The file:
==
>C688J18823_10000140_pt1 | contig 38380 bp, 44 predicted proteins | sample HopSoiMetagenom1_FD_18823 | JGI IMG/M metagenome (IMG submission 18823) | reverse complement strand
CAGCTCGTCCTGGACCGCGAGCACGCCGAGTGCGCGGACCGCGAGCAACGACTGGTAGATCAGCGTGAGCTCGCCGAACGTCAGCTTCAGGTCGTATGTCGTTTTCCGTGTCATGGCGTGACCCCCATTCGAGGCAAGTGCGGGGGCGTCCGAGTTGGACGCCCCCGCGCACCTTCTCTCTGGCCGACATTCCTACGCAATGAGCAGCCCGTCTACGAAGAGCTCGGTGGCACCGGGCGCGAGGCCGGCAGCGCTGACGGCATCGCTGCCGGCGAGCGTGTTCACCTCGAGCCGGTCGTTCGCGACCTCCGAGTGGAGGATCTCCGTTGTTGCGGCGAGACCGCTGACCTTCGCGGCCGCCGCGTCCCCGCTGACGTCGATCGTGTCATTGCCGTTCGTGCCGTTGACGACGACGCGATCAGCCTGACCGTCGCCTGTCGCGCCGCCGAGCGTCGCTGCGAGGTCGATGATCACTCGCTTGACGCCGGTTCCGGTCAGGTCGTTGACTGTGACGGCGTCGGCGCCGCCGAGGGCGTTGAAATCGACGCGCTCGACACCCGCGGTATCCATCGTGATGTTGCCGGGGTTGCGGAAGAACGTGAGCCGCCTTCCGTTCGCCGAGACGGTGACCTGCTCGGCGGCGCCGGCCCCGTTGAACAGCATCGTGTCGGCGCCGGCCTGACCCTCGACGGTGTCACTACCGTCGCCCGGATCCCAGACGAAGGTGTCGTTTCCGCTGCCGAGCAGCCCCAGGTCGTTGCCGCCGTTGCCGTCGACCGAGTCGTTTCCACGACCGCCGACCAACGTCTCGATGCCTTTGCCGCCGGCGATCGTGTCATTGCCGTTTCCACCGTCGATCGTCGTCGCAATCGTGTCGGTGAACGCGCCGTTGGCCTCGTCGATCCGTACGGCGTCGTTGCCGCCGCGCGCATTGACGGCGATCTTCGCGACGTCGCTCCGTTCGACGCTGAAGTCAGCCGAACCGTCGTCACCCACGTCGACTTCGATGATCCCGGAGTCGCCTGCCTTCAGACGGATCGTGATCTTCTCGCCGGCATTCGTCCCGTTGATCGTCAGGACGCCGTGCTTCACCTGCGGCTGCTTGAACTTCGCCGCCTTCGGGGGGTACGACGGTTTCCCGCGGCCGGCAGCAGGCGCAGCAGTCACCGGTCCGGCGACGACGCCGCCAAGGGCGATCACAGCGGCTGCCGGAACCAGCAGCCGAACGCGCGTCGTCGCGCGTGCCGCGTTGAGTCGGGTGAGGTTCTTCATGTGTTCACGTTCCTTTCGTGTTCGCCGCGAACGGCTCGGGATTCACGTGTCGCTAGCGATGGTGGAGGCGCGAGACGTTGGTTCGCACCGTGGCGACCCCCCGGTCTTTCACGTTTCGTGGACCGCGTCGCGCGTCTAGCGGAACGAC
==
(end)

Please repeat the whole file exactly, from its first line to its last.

>C688J18823_10000140_pt1 | contig 38380 bp, 44 predicted proteins | sample HopSoiMetagenom1_FD_18823 | JGI IMG/M metagenome (IMG submission 18823) | reverse complement strand
CAGCTCGTCCTGGACCGCGAGCACGCCGAGTGCGCGGACCGCGAGCAACGACTGGTAGATCAGCGTGAGCTCGCCGAACGTCAGCTTCAGGTCGTATGTCGTTTTCCGTGTCATGGCGTGACCCCCATTCGAGGCAAGTGCGGGGGCGTCCGAGTTGGACGCCCCCGCGCACCTTCTCTCTGGCCGACATTCCTACGCAATGAGCAGCCCGTCTACGAAGAGCTCGGTGGCACCGGGCGCGAGGCCGGCAGCGCTGACGGCATCGCTGCCGGCGAGCGTGTTCACCTCGAGCCGGTCGTTCGCGACCTCCGAGTGGAGGATCTCCGTTGTTGCGGCGAGACCGCTGACCTTCGCGGCCGCCGCGTCCCCGCTGACGTCGATCGTGTCATTGCCGTTCGTGCCGTTGACGACGACGCGATCAGCCTGACCGTCGCCTGTCGCGCCGCCGAGCGTCGCTGCGAGGTCGATGATCACTCGCTTGACGCCGGTTCCGGTCAGGTCGTTGACTGTGACGGCGTCGGCGCCGCCGAGGGCGTTGAAATCGACGCGCTCGACACCCGCGGTATCCATCGTGATGTTGCCGGGGTTGCGGAAGAACGTGAGCCGCCTTCCGTTCGCCGAGACGGTGACCTGCTCGGCGGCGCCGGCCCCGTTGAACAGCATCGTGTCGGCGCCGGCCTGACCCTCGACGGTGTCACTACCGTCGCCCGGATCCCAGACGAAGGTGTCGTTTCCGCTGCCGAGCAGCCCCAGGTCGTTGCCGCCGTTGCCGTCGACCGAGTCGTTTCCACGACCGCCGACCAACGTCTCGATGCCTTTGCCGCCGGCGATCGTGTCATTGCCGTTTCCACCGTCGATCGTCGTCGCAATCGTGTCGGTGAACGCGCCGTTGGCCTCGTCGATCCGTACGGCGTCGTTGCCGCCGCGCGCATTGACGGCGATCTTCGCGACGTCGCTCCGTTCGACGCTGAAGTCAGCCGAACCGTCGTCACCCACGTCGACTTCGATGATCCCGGAGTCGCCTGCCTTCAGACGGATCGTGATCTTCTCGCCGGCATTCGTCCCGTTGATCGTCAGGACGCCGTGCTTCACCTGCGGCTGCTTGAACTTCGCCGCCTTCGGGGGGTACGACGGTTTCCCGCGGCCGGCAGCAGGCGCAGCAGTCACCGGTCCGGCGACGACGCCGCCAAGGGCGATCACAGCGGCTGCCGGAACCAGCAGCCGAACGCGCGTCGTCGCGCGTGCCGCGTTGAGTCGGGTGAGGTTCTTCATGTGTTCACGTTCCTTTCGTGTTCGCCGCGAACGGCTCGGGATTCACGTGTCGCTAGCGATGGTGGAGGCGCGAGACGTTGGTTCGCACCGTGGCGACCCCCCGGTCTTTCACGTTTCGTGGACCGCGTCGCGCGTCTAGCGGAACGAC